Please don’t interpret that headline as a road sign for riches of plot details. Rather, Mila Kunis briefly talked to MTV and, in that short time, revealed she’ll be taking a rumored part in the Wachowski siblings‘ opaque, fill-in-the-blank Jupiter Ascending. (Channing Tatum‘s involvement is still up in the air, but I’m unironically hoping it can go through.)
With the exception of her involvement, we only know this project as the directing duo’s “first major science fiction action franchise play since The Matrix.” No, really, that’s it. Speculate to your heart’s content.
Though also shrouded in darkness, the Wachowskis will, later this year, release Cloud Atlas — at least we know something about that one. And, be it one actor playing multiple characters, multiple stories inhabiting different genres, or even multiple timelines, it’s going to be a wholly unique, possibly disastrous time at the theater.
Hugh Grant filled us in on his work a couple of months back, but he’s just told MTV a little bit more about all the debauchery he’ll engage in. Ever wanted to see him put on an American accent, or even play “85-year-old men and [some] Korean slave drivers”? You’ll be getting that here. Here’s what he had to say about that latter role:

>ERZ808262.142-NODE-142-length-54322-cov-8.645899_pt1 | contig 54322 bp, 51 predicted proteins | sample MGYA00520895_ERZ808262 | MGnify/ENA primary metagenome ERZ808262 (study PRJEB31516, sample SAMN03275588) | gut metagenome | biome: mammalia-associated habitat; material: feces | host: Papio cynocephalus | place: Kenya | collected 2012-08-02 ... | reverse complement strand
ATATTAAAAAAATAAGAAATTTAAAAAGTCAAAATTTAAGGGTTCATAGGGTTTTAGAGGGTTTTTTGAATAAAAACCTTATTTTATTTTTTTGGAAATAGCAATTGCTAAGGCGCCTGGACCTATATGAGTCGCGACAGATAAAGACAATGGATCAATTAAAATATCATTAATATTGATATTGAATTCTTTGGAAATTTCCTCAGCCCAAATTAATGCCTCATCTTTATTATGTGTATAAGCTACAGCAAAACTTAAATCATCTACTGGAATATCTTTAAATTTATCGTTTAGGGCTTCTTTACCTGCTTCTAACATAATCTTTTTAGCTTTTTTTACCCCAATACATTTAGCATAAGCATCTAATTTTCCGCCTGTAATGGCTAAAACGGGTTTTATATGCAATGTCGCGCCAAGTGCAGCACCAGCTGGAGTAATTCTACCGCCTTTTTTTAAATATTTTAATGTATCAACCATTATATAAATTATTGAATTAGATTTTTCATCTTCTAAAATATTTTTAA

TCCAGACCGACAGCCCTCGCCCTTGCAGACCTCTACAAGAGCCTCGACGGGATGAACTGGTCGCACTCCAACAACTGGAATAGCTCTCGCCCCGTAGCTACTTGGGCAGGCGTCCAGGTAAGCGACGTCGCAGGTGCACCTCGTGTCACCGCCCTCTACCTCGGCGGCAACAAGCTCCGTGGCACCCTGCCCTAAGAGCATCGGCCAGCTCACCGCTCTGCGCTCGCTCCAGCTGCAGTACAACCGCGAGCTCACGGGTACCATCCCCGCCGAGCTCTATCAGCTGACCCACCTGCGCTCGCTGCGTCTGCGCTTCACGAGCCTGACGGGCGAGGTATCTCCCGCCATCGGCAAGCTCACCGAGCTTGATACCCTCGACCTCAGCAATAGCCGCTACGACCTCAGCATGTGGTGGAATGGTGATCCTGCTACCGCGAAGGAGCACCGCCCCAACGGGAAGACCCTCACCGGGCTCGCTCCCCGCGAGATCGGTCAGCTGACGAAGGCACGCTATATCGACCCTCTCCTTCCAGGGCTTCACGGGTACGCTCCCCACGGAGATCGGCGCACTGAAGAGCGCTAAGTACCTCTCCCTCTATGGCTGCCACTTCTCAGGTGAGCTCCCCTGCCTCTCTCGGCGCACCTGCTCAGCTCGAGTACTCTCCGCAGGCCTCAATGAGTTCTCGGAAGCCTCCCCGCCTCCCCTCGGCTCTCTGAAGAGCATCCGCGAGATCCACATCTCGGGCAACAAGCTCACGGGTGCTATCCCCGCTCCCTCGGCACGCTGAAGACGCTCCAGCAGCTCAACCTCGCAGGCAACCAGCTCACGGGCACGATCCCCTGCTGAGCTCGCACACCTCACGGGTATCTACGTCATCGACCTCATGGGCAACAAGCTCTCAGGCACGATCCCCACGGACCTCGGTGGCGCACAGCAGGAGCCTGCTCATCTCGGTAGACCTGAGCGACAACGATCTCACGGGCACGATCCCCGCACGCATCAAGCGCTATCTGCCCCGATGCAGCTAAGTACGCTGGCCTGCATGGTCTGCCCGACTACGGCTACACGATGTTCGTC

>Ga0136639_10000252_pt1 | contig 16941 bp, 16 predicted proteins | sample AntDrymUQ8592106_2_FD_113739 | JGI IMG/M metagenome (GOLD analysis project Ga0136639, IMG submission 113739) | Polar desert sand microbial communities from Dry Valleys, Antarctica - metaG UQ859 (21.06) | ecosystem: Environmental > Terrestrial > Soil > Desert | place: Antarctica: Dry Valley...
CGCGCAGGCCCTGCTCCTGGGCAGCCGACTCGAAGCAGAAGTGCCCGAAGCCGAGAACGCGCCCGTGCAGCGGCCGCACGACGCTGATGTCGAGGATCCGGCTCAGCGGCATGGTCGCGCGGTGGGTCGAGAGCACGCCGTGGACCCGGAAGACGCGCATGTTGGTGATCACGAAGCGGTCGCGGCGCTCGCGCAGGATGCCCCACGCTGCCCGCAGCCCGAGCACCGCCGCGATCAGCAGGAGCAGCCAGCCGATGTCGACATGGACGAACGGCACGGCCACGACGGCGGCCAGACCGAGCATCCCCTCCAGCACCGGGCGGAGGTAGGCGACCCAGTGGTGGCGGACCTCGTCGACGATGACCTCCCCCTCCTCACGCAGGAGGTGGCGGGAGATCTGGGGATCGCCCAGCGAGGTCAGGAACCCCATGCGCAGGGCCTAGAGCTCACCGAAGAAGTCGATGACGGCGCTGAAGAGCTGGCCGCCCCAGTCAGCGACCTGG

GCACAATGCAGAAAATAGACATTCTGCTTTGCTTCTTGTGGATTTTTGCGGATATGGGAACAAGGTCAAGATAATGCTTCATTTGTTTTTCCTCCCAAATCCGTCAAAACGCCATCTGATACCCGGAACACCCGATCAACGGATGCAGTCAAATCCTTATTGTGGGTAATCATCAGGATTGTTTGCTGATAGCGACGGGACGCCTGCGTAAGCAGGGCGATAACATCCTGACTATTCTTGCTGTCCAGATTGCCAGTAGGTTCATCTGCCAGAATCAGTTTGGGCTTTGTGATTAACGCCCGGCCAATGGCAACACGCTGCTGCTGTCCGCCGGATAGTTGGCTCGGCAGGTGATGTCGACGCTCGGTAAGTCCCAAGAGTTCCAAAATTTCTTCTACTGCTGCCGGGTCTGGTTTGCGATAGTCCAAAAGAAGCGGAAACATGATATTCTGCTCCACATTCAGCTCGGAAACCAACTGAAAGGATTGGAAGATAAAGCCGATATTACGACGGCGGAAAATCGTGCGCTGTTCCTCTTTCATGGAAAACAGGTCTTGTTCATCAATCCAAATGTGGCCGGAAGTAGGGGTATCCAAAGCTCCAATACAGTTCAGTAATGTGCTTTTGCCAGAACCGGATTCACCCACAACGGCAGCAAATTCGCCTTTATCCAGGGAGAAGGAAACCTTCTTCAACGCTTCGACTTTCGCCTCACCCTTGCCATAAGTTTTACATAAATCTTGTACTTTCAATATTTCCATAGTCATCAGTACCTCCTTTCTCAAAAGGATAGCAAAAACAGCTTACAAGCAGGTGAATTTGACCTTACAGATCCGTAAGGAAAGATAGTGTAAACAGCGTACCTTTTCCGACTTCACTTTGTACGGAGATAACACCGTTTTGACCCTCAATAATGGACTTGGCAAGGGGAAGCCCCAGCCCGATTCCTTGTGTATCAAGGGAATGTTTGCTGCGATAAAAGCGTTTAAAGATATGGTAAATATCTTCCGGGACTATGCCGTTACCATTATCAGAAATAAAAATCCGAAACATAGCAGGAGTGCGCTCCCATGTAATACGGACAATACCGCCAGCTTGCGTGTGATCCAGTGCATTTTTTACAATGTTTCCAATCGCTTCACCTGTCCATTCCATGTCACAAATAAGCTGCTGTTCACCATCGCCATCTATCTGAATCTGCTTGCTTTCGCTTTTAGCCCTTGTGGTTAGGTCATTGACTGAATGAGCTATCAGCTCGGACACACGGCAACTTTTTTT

“My slaves were Korean girls who were replicants serving in a fast food restaurant a few thousand years in the future, all in tiny little uniforms, and my job is to corral them and abuse them.”
I’ve expressed some trepidation about the vastness of Cloud Atlas in the past — and, let’s just say, this doesn’t hint at something less ambitious — but any movie that can deliver Hugh Grant in such a capacity is bound to be worth something. Hopefully, it’ll even be worth more than just a nice thrill.
Co-directed by Tom Tykwer and co-starring Tom Hanks, Halle Berry, Susan Sarandon, Jim Broadbent, Hugo Weaving, and Ben Whishaw, Cloud Atlas will open this fall.
Which project are you looking forward to more?
Every week we dive into the cream of the crop when it comes to home releases, including Blu-ray and DVDs, as well as recommended deals of the week. If we were provided screener copies, we’ll have our own write-up, but if that’s not the case, one can find official descriptions from the distributors. Check out […]
Writing about the films of Robert Bresson usually begins by informing reader that his films must be discussed through a trance of hushed tones and quiet veneration. There is no room for rushed judgement or quick-witted observations; Bresson makes Serious Art, as opposed to Hollywood directors who do not. There are the key phrases to […]
With a seemingly endless amount of streaming options — not only the titles at our disposal, but services themselves — we believe it’s our duty to highlight the recent, recommended titles that have recently hit the interwebs. Every week, one will be able to see the cream of the crop (or perhaps some simply interesting picks) of […]
Today we have a special episode of our official podcast, The Film Stage Show. In honor of James Gray‘s The Immigrant arriving on Netflix this week, we have an audio version of our full interview with the director, published in text form on the site during the film’s theatrical release. Conducted by co-host Nick Newman […]
Latest posts from Beats Per Minute